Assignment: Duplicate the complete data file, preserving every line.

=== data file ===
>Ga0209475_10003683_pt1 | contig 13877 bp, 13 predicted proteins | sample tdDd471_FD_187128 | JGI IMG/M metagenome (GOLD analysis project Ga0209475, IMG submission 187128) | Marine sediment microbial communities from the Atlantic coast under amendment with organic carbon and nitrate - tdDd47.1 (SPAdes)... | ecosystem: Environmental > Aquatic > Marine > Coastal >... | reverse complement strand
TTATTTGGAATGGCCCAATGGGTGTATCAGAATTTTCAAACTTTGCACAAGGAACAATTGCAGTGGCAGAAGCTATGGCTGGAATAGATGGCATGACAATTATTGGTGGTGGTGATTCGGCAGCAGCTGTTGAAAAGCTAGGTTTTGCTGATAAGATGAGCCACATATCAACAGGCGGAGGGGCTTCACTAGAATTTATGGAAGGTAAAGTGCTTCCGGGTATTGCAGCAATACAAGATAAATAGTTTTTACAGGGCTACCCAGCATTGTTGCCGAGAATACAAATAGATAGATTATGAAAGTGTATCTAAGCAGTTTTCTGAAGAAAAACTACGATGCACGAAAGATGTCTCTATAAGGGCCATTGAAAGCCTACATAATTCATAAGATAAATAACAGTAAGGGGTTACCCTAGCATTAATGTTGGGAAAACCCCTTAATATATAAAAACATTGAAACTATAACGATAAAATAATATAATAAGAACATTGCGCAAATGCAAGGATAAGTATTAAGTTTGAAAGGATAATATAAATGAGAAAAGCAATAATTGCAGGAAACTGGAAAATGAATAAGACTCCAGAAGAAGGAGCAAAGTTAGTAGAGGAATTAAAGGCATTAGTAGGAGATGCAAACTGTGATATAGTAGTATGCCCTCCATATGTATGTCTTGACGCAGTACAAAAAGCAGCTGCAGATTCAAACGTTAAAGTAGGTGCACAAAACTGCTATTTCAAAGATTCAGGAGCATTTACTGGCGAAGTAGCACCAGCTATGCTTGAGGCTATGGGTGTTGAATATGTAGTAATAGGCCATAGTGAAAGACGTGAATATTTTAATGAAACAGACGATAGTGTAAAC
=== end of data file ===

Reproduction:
>Ga0209475_10003683_pt1 | contig 13877 bp, 13 predicted proteins | sample tdDd471_FD_187128 | JGI IMG/M metagenome (GOLD analysis project Ga0209475, IMG submission 187128) | Marine sediment microbial communities from the Atlantic coast under amendment with organic carbon and nitrate - tdDd47.1 (SPAdes)... | ecosystem: Environmental > Aquatic > Marine > Coastal >... | reverse complement strand
TTATTTGGAATGGCCCAATGGGTGTATCAGAATTTTCAAACTTTGCACAAGGAACAATTGCAGTGGCAGAAGCTATGGCTGGAATAGATGGCATGACAATTATTGGTGGTGGTGATTCGGCAGCAGCTGTTGAAAAGCTAGGTTTTGCTGATAAGATGAGCCACATATCAACAGGCGGAGGGGCTTCACTAGAATTTATGGAAGGTAAAGTGCTTCCGGGTATTGCAGCAATACAAGATAAATAGTTTTTACAGGGCTACCCAGCATTGTTGCCGAGAATACAAATAGATAGATTATGAAAGTGTATCTAAGCAGTTTTCTGAAGAAAAACTACGATGCACGAAAGATGTCTCTATAAGGGCCATTGAAAGCCTACATAATTCATAAGATAAATAACAGTAAGGGGTTACCCTAGCATTAATGTTGGGAAAACCCCTTAATATATAAAAACATTGAAACTATAACGATAAAATAATATAATAAGAACATTGCGCAAATGCAAGGATAAGTATTAAGTTTGAAAGGATAATATAAATGAGAAAAGCAATAATTGCAGGAAACTGGAAAATGAATAAGACTCCAGAAGAAGGAGCAAAGTTAGTAGAGGAATTAAAGGCATTAGTAGGAGATGCAAACTGTGATATAGTAGTATGCCCTCCATATGTATGTCTTGACGCAGTACAAAAAGCAGCTGCAGATTCAAACGTTAAAGTAGGTGCACAAAACTGCTATTTCAAAGATTCAGGAGCATTTACTGGCGAAGTAGCACCAGCTATGCTTGAGGCTATGGGTGTTGAATATGTAGTAATAGGCCATAGTGAAAGACGTGAATATTTTAATGAAACAGACGATAGTGTAAAC